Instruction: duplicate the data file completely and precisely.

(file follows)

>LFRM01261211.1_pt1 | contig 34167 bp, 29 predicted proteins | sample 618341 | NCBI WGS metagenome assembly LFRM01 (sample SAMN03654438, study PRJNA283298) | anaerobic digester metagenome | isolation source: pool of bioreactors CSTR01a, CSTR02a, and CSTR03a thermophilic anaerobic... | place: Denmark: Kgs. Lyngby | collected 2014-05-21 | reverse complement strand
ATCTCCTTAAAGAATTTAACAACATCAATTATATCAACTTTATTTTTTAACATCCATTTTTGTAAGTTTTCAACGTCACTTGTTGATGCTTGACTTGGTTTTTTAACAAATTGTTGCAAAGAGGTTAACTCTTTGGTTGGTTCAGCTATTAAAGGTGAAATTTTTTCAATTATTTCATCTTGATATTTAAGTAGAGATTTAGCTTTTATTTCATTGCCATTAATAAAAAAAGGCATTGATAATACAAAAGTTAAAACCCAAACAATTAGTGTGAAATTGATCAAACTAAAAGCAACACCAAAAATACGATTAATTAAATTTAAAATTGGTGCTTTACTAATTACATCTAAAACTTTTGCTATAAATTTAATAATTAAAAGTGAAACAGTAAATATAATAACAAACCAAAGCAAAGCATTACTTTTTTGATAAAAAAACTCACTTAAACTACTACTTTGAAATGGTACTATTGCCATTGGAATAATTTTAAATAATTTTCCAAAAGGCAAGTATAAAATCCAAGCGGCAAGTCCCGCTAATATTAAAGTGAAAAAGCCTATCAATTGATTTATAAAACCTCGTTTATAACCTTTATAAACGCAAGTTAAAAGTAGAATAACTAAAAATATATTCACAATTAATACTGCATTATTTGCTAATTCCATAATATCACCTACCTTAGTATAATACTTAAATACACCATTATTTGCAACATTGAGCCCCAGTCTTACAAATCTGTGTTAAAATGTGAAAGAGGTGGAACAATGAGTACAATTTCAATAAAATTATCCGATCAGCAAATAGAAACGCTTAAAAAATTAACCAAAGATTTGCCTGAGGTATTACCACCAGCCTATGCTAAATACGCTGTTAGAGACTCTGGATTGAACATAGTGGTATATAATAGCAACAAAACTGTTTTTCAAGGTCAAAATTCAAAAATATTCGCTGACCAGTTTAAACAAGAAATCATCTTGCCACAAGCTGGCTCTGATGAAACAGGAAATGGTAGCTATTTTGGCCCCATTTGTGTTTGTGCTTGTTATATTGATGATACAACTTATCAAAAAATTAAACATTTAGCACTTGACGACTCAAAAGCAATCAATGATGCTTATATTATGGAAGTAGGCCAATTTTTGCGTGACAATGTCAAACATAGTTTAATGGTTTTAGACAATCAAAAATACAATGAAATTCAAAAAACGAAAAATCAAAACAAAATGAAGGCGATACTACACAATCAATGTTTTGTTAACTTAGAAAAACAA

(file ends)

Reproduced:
>LFRM01261211.1_pt1 | contig 34167 bp, 29 predicted proteins | sample 618341 | NCBI WGS metagenome assembly LFRM01 (sample SAMN03654438, study PRJNA283298) | anaerobic digester metagenome | isolation source: pool of bioreactors CSTR01a, CSTR02a, and CSTR03a thermophilic anaerobic... | place: Denmark: Kgs. Lyngby | collected 2014-05-21 | reverse complement strand
ATCTCCTTAAAGAATTTAACAACATCAATTATATCAACTTTATTTTTTAACATCCATTTTTGTAAGTTTTCAACGTCACTTGTTGATGCTTGACTTGGTTTTTTAACAAATTGTTGCAAAGAGGTTAACTCTTTGGTTGGTTCAGCTATTAAAGGTGAAATTTTTTCAATTATTTCATCTTGATATTTAAGTAGAGATTTAGCTTTTATTTCATTGCCATTAATAAAAAAAGGCATTGATAATACAAAAGTTAAAACCCAAACAATTAGTGTGAAATTGATCAAACTAAAAGCAACACCAAAAATACGATTAATTAAATTTAAAATTGGTGCTTTACTAATTACATCTAAAACTTTTGCTATAAATTTAATAATTAAAAGTGAAACAGTAAATATAATAACAAACCAAAGCAAAGCATTACTTTTTTGATAAAAAAACTCACTTAAACTACTACTTTGAAATGGTACTATTGCCATTGGAATAATTTTAAATAATTTTCCAAAAGGCAAGTATAAAATCCAAGCGGCAAGTCCCGCTAATATTAAAGTGAAAAAGCCTATCAATTGATTTATAAAACCTCGTTTATAACCTTTATAAACGCAAGTTAAAAGTAGAATAACTAAAAATATATTCACAATTAATACTGCATTATTTGCTAATTCCATAATATCACCTACCTTAGTATAATACTTAAATACACCATTATTTGCAACATTGAGCCCCAGTCTTACAAATCTGTGTTAAAATGTGAAAGAGGTGGAACAATGAGTACAATTTCAATAAAATTATCCGATCAGCAAATAGAAACGCTTAAAAAATTAACCAAAGATTTGCCTGAGGTATTACCACCAGCCTATGCTAAATACGCTGTTAGAGACTCTGGATTGAACATAGTGGTATATAATAGCAACAAAACTGTTTTTCAAGGTCAAAATTCAAAAATATTCGCTGACCAGTTTAAACAAGAAATCATCTTGCCACAAGCTGGCTCTGATGAAACAGGAAATGGTAGCTATTTTGGCCCCATTTGTGTTTGTGCTTGTTATATTGATGATACAACTTATCAAAAAATTAAACATTTAGCACTTGACGACTCAAAAGCAATCAATGATGCTTATATTATGGAAGTAGGCCAATTTTTGCGTGACAATGTCAAACATAGTTTAATGGTTTTAGACAATCAAAAATACAATGAAATTCAAAAAACGAAAAATCAAAACAAAATGAAGGCGATACTACACAATCAATGTTTTGTTAACTTAGAAAAACAA